Mr. Keller, this article did not list an author, so I just left the BBC credic citations on the end. Hope that's okay.
Many state schools are unwilling to identify gifted and talented pupils for fear of being seen as "elitist", a report says.
The government-commissioned report assessed the legacy of the National Academy for Gifted and Talented Youth as "thin and limited value for money".
The Academy closed in 2007, and a new gifted and talented programme started.
The government says most schools participate in this, and put forward 800,000 gifted and talented children.
It wants every state primary and secondary school to identify those who fall into the top 5% of results, though schools are not bound to identify any particular percentage of their own pupils.
But the report says: "Unfortunately many schools were initially unwilling to provide NAGTY with details of their pupils who were within the top 5%.
"Although this resistance was gradually eroded over time, there was doubtless still a substantial core of schools unwilling to play their role in this process."
It suggests that schools may be confusing "elitism" with special needs.
The government was spending £4.75m each year on the Academy, which was set up in 1999.
But the report says for its work to have more impact on a national scale, considerably more investment than this would be needed - it estimates £200m a year.
"Gifted" describes the most able pupils in academic subjects, and "talented" identifies those who excel at sport or creative subjects.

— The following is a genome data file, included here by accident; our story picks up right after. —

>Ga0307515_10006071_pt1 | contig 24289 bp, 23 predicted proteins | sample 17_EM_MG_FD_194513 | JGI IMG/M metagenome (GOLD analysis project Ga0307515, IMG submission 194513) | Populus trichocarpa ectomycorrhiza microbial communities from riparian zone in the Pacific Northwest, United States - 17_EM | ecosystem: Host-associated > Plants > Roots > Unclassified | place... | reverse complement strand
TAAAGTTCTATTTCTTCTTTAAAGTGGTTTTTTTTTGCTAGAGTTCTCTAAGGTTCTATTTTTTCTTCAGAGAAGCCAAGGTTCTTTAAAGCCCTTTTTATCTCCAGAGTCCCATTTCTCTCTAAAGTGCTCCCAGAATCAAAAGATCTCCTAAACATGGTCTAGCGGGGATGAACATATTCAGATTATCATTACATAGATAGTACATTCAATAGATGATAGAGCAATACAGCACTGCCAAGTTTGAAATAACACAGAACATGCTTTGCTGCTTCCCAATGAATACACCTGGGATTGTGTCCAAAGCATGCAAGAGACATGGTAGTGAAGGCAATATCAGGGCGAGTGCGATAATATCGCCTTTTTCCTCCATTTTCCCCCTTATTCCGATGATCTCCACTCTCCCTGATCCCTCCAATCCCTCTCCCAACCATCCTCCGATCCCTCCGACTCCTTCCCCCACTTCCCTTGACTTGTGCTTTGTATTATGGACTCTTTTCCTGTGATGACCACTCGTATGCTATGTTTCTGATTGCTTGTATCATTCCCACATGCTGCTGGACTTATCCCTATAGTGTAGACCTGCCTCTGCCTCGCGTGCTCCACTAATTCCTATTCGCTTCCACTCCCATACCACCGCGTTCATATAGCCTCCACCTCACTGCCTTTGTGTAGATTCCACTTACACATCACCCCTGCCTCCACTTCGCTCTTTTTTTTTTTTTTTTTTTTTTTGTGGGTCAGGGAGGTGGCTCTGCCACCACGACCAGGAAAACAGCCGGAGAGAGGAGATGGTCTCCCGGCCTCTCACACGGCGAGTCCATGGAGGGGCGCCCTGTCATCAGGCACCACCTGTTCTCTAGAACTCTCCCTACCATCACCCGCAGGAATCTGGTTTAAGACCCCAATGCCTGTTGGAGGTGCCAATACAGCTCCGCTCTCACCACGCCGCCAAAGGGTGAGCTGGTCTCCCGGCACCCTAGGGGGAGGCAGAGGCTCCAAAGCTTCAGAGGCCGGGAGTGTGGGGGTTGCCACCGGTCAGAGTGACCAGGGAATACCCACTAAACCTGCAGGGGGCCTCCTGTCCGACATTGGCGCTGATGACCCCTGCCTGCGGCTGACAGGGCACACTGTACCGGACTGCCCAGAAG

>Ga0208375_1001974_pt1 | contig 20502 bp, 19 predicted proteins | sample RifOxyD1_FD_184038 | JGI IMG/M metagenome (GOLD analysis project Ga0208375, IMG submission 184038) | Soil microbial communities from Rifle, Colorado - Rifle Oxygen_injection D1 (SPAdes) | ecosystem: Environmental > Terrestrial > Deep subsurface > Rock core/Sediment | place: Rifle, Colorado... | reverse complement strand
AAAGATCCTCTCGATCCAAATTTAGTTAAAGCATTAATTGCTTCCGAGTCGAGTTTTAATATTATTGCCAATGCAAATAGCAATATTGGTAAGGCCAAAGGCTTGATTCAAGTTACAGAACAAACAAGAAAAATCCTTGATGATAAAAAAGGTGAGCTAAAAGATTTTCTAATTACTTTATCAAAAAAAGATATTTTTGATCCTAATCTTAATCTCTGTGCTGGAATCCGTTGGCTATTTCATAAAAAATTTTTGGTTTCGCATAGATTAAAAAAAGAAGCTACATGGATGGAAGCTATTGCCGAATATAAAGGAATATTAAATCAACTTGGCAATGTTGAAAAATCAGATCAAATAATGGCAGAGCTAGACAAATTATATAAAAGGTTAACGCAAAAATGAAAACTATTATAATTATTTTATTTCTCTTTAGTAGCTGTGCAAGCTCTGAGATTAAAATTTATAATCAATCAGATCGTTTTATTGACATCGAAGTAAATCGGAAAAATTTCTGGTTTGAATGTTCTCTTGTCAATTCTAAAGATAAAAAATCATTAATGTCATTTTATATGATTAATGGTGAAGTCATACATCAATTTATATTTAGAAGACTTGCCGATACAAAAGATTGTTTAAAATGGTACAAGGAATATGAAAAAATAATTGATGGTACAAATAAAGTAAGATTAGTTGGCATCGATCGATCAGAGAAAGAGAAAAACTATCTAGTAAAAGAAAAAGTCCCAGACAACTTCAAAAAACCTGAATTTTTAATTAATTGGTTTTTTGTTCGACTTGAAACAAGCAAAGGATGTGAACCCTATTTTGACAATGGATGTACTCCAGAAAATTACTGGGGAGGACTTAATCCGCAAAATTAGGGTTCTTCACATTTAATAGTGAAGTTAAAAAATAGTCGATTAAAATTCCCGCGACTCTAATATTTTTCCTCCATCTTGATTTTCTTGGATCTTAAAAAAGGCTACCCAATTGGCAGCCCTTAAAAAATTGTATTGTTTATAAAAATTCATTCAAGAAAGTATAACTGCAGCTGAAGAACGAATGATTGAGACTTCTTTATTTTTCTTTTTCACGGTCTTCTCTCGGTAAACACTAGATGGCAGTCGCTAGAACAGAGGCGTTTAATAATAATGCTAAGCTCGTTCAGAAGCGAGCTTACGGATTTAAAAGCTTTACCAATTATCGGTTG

The report, by consultants ACL, says it is impossible to say whether the Academy had much impact on children's results at age 16.
The Academy had not put in place methodologies to track the progress of children it supported.
But it did praise it for increasing the motivation and aspirations of students who enrolled, and raising the profile of gifted and talented children.
Ministers wanted to allay concerns that state schools were not stretching the brightest pupils, so it set up NAGTY within the University of Warwick.
But the report concludes it was the victim of a conflict with central government over its remit.
As the Academy tried to broaden its responsibilities, government funding did not keep pace.
Because of this, failure was in some respects "inevitable", the report said.
Gifted and talented pupils were mainly identified through test results - which may work well for the academically gifted, but is not an accurate way of identifying those talented at music, drama or sport, it added.
"There was relatively little for the talented (as opposed to the gifted) - both in terms of how they were identified and the activities that were available to them, " the report said.
The Department for Children, Schools and Families says 95% of secondary schools and 78% of primary schools were already identifying 800,000 gifted and talented children.
And it says the programme has moved on "significantly" since the Academy closed in 2007.
"This is not elitism," a spokeswoman said.
"It is about ensuring that all learners receive the challenge and support they need to reach their potential.
"By helping more disadvantaged young people to attend competitive universities, we can make a valuable contribution to improving social mobility."
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